Trump wants to deregulate on the cheap
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Now that the Trump Administration can no longer rely on Congress using the Congressional Review Act to repeal regulations, they are on their own.

And the initial results raise questions about their ability to succeed.

One strategy that the Trump Administration has deployed is delaying the effective dates of Obama Administration regulations that have not yet gone into effect. This is not terribly unusual as presidents of both parties have employed it to buy time to figure out what to do with the policies of their predecessors.


But the Trump Administration has gone farther than previous Presidents. It has also tried to delay the implementation of regulations that are already in effect.


Last week, its attempt to delay an EPA regulation on methane emissions was slapped down by the District of Columbia Circuit Court of Appeals. The court said that EPA would have to go through a normal rulemaking process to delay or reverse the offending regulation.

Buoyed by the court victory, public interest groups have high hopes for stopping other attempts by President Donald TrumpDonald John TrumpConway defends herself against Hatch Act allegations amid threat of subpoena How to defuse Gulf tensions and avoid war with Iran Trump says 'stubborn child' Fed 'blew it' by not cutting rates MORE to delay regulations that have gone into effect. Their prospects of victory, given the decision last week, are good.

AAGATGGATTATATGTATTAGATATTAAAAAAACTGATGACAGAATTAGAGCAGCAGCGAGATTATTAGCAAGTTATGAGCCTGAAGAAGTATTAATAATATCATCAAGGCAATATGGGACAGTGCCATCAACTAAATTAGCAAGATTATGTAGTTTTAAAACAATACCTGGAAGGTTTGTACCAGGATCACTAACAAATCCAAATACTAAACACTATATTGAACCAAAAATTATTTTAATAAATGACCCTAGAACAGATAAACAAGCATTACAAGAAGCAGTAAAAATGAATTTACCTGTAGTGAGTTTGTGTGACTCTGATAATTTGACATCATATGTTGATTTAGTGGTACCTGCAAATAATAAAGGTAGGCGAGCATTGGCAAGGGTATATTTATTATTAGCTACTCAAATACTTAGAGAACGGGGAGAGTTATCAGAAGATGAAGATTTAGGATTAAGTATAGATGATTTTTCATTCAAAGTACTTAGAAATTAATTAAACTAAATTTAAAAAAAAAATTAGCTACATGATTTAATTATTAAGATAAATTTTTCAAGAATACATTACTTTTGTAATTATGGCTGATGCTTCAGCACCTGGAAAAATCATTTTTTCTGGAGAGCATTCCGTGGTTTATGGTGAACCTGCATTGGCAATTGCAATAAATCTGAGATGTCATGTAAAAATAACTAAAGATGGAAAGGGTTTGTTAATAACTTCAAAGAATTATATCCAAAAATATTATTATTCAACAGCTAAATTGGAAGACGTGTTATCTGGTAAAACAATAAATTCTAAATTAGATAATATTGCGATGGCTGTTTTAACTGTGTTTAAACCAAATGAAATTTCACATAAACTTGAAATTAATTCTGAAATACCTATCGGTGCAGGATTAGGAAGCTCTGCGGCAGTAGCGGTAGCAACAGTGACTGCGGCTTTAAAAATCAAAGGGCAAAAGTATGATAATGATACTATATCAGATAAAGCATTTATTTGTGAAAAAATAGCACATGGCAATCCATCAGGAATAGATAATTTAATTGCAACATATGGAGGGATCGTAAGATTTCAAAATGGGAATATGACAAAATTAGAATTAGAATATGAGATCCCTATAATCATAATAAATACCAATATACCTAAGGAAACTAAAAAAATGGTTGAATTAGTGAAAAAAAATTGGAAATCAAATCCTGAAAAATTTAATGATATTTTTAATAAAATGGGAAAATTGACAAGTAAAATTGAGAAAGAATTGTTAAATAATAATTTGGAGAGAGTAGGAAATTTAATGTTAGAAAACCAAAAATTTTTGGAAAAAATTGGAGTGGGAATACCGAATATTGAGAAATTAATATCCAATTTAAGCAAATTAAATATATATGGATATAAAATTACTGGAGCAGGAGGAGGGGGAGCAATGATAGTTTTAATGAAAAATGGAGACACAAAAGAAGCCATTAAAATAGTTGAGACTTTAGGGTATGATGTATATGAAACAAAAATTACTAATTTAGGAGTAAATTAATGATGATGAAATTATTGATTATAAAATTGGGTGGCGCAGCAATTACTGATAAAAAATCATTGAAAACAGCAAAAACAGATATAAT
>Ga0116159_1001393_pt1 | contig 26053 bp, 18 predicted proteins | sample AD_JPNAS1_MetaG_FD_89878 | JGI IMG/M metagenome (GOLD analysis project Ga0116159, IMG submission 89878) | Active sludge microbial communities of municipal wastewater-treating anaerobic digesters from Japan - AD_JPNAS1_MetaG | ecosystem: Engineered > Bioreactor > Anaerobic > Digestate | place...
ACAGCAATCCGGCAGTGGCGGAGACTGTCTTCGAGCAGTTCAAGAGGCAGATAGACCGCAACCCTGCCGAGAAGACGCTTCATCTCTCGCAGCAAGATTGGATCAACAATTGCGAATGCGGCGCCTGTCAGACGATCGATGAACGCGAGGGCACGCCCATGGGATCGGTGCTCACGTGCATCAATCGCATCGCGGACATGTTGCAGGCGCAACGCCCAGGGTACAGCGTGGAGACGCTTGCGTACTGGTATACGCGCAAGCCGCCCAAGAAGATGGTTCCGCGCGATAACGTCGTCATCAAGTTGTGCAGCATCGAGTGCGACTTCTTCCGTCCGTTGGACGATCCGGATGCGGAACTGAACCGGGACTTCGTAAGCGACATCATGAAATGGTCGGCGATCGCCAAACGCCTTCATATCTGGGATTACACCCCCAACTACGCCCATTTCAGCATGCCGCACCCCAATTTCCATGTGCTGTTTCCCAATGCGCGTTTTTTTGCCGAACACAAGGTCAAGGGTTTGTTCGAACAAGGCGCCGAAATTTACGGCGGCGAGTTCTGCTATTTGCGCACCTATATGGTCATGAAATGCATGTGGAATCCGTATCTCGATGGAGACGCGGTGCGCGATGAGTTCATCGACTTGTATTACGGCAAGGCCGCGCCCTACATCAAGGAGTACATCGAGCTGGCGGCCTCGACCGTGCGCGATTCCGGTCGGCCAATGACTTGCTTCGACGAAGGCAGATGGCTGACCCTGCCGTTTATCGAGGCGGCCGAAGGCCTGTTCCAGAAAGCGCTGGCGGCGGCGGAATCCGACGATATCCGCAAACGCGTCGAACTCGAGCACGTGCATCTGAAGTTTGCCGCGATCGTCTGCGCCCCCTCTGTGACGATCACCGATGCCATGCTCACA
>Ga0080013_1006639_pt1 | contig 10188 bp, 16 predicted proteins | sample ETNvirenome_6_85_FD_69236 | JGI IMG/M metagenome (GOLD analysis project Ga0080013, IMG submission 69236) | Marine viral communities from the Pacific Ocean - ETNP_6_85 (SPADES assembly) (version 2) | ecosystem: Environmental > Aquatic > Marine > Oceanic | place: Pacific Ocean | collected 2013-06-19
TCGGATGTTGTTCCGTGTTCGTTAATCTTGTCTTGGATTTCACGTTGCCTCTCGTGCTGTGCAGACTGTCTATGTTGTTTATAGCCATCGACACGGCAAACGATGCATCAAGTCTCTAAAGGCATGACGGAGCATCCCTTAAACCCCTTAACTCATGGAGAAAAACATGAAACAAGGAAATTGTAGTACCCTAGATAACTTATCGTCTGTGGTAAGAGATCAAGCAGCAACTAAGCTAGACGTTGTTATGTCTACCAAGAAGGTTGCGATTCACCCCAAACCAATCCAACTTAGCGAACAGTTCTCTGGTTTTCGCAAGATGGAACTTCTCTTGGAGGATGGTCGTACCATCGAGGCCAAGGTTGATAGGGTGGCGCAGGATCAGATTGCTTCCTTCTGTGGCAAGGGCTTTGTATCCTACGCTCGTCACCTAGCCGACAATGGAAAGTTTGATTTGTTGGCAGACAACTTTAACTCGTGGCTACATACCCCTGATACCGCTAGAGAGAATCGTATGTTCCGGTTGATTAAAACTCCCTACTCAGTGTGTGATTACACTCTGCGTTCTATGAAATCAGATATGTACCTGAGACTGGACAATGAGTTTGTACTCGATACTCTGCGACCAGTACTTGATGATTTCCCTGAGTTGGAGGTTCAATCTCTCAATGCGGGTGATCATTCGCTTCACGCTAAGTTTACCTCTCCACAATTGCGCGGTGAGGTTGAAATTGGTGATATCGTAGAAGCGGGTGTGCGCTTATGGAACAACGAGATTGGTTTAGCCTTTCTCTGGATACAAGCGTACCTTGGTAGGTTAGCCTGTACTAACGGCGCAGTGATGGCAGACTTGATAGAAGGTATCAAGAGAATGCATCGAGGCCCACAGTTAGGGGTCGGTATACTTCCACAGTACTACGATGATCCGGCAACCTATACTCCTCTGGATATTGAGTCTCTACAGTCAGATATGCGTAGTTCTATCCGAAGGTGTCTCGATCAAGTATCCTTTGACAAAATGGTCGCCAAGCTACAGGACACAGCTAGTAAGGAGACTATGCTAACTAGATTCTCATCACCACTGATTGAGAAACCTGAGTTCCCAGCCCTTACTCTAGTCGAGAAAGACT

The Trump shortcut of trying to delay rules to save industry the burden of complying with them will likely only work for regulations not yet in effect. Even for these rules, the Trump Administration likely needs to make sure that its delays are finite (the Department of Education has been sued over an indefinite delay of one of its regulations).

In some cases, the Trump Administration has begun to go through proper channels and use the rulemaking process to try and repeal Obama era regulations. They have already proposed regulations to repeal parts of an Occupational Safety and Health Administration (OSHA) rule protection workers from beryllium exposure. More prominently they have proposed repealing the Waters of the United States regulation from the EPA.

But as with the regulatory delays, the Trump Administration appears to be cutting corners in ways that could haunt them in the courts. The WOTUS repeal is a document that largely ignores the scientific arguments made by the Obama EPA when they created the WOTUS rule, and instead cites to a court decision (FCC v. Fox Television Stations) that may or may not apply to EPA regulations.

Similarly when producing the economic analysis for the WOTUS rule, the EPA ignored the work it had previously done on measuring the benefits of the rule and merely asserted that benefits were unquantifiable. The Obama Administration had measured the benefits as ranging from $339 million to $555 million annually. Any court reviewing the repeal is likely to question the wholesale dismissal of these estimates.

The Trump Administration is eager to reverse the regulatory legacy of the Obama Administration. But the Obama Administration worked for years to build that legacy and created thorough and complete analyses to support its regulatory initiatives. Overturning these initiatives will take more than hand-waving delays and repeals that merely assert that the government has changed its mind.

If the Trump Administration isn’t willing to put in the years of work necessary to deregulate, the Trump regulatory record will end up like other poorly thought out initiatives.

Trump University and Trump steaks come to mind.

Stuart Shapiro is professor and director of the Public Policy Program at the Bloustein School of Planning and Public Policy at Rutgers University, and a member of the Scholars Strategy Network. Follow him on Twitter @shapiro_stuart

The views expressed by contributors are their own and are not the views of The Hill.